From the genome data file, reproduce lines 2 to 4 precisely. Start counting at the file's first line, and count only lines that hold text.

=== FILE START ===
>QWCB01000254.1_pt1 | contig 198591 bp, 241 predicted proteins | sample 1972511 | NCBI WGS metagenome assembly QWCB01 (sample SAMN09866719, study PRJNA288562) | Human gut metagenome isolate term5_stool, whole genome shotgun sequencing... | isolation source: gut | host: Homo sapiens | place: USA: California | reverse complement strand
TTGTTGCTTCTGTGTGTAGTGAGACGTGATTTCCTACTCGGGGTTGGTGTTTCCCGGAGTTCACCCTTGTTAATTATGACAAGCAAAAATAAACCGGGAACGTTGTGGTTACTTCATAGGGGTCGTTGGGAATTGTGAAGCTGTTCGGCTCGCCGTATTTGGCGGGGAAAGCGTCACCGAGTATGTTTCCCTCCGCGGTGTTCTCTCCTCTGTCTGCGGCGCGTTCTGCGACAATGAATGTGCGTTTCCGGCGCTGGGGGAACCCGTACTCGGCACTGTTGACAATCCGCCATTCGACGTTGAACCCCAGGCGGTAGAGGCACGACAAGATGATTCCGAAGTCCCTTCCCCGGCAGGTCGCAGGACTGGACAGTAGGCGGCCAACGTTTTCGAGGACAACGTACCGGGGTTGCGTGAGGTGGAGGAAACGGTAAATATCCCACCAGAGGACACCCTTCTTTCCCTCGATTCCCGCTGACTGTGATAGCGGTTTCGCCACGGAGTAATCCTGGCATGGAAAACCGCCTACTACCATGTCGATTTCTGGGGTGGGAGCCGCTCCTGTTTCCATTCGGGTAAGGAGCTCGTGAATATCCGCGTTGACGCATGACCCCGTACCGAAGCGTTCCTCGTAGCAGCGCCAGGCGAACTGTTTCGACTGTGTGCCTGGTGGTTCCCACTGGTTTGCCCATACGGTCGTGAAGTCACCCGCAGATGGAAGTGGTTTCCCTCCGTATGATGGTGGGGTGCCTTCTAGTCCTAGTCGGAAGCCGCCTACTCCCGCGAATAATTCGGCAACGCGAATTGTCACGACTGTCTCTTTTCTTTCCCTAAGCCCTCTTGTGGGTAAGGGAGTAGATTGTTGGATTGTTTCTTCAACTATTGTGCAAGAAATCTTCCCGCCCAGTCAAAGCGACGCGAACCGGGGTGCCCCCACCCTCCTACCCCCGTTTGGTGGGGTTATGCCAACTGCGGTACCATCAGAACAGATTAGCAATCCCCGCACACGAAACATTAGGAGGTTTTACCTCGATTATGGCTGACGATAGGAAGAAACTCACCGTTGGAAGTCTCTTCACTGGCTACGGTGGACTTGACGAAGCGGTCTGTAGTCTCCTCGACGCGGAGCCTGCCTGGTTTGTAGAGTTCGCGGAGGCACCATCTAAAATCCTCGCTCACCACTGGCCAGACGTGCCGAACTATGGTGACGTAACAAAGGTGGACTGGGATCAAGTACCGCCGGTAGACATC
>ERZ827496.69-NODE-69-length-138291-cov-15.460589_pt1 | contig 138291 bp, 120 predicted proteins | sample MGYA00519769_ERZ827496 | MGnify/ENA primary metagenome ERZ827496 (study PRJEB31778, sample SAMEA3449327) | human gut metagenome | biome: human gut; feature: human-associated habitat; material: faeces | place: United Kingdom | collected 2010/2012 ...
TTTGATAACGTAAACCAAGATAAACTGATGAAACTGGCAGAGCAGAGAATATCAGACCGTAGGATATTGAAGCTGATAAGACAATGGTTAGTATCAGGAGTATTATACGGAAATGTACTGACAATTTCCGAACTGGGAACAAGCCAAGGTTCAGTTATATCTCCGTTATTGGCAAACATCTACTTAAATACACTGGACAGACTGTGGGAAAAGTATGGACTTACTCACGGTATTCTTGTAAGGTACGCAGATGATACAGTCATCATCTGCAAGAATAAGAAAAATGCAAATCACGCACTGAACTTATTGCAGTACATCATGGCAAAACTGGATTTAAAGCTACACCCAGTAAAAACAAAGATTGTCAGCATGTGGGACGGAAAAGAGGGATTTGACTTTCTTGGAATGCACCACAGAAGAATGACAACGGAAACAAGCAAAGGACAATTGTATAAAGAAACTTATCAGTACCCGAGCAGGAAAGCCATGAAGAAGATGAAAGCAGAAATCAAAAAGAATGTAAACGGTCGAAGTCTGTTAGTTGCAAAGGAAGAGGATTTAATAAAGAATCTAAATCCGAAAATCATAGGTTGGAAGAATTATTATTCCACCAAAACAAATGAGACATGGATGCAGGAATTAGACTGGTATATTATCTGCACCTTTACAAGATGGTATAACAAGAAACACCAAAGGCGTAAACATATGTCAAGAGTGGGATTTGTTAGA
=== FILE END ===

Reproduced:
TTGTTGCTTCTGTGTGTAGTGAGACGTGATTTCCTACTCGGGGTTGGTGTTTCCCGGAGTTCACCCTTGTTAATTATGACAAGCAAAAATAAACCGGGAACGTTGTGGTTACTTCATAGGGGTCGTTGGGAATTGTGAAGCTGTTCGGCTCGCCGTATTTGGCGGGGAAAGCGTCACCGAGTATGTTTCCCTCCGCGGTGTTCTCTCCTCTGTCTGCGGCGCGTTCTGCGACAATGAATGTGCGTTTCCGGCGCTGGGGGAACCCGTACTCGGCACTGTTGACAATCCGCCATTCGACGTTGAACCCCAGGCGGTAGAGGCACGACAAGATGATTCCGAAGTCCCTTCCCCGGCAGGTCGCAGGACTGGACAGTAGGCGGCCAACGTTTTCGAGGACAACGTACCGGGGTTGCGTGAGGTGGAGGAAACGGTAAATATCCCACCAGAGGACACCCTTCTTTCCCTCGATTCCCGCTGACTGTGATAGCGGTTTCGCCACGGAGTAATCCTGGCATGGAAAACCGCCTACTACCATGTCGATTTCTGGGGTGGGAGCCGCTCCTGTTTCCATTCGGGTAAGGAGCTCGTGAATATCCGCGTTGACGCATGACCCCGTACCGAAGCGTTCCTCGTAGCAGCGCCAGGCGAACTGTTTCGACTGTGTGCCTGGTGGTTCCCACTGGTTTGCCCATACGGTCGTGAAGTCACCCGCAGATGGAAGTGGTTTCCCTCCGTATGATGGTGGGGTGCCTTCTAGTCCTAGTCGGAAGCCGCCTACTCCCGCGAATAATTCGGCAACGCGAATTGTCACGACTGTCTCTTTTCTTTCCCTAAGCCCTCTTGTGGGTAAGGGAGTAGATTGTTGGATTGTTTCTTCAACTATTGTGCAAGAAATCTTCCCGCCCAGTCAAAGCGACGCGAACCGGGGTGCCCCCACCCTCCTACCCCCGTTTGGTGGGGTTATGCCAACTGCGGTACCATCAGAACAGATTAGCAATCCCCGCACACGAAACATTAGGAGGTTTTACCTCGATTATGGCTGACGATAGGAAGAAACTCACCGTTGGAAGTCTCTTCACTGGCTACGGTGGACTTGACGAAGCGGTCTGTAGTCTCCTCGACGCGGAGCCTGCCTGGTTTGTAGAGTTCGCGGAGGCACCATCTAAAATCCTCGCTCACCACTGGCCAGACGTGCCGAACTATGGTGACGTAACAAAGGTGGACTGGGATCAAGTACCGCCGGTAGACATC
>ERZ827496.69-NODE-69-length-138291-cov-15.460589_pt1 | contig 138291 bp, 120 predicted proteins | sample MGYA00519769_ERZ827496 | MGnify/ENA primary metagenome ERZ827496 (study PRJEB31778, sample SAMEA3449327) | human gut metagenome | biome: human gut; feature: human-associated habitat; material: faeces | place: United Kingdom | collected 2010/2012 ...
TTTGATAACGTAAACCAAGATAAACTGATGAAACTGGCAGAGCAGAGAATATCAGACCGTAGGATATTGAAGCTGATAAGACAATGGTTAGTATCAGGAGTATTATACGGAAATGTACTGACAATTTCCGAACTGGGAACAAGCCAAGGTTCAGTTATATCTCCGTTATTGGCAAACATCTACTTAAATACACTGGACAGACTGTGGGAAAAGTATGGACTTACTCACGGTATTCTTGTAAGGTACGCAGATGATACAGTCATCATCTGCAAGAATAAGAAAAATGCAAATCACGCACTGAACTTATTGCAGTACATCATGGCAAAACTGGATTTAAAGCTACACCCAGTAAAAACAAAGATTGTCAGCATGTGGGACGGAAAAGAGGGATTTGACTTTCTTGGAATGCACCACAGAAGAATGACAACGGAAACAAGCAAAGGACAATTGTATAAAGAAACTTATCAGTACCCGAGCAGGAAAGCCATGAAGAAGATGAAAGCAGAAATCAAAAAGAATGTAAACGGTCGAAGTCTGTTAGTTGCAAAGGAAGAGGATTTAATAAAGAATCTAAATCCGAAAATCATAGGTTGGAAGAATTATTATTCCACCAAAACAAATGAGACATGGATGCAGGAATTAGACTGGTATATTATCTGCACCTTTACAAGATGGTATAACAAGAAACACCAAAGGCGTAAACATATGTCAAGAGTGGGATTTGTTAGA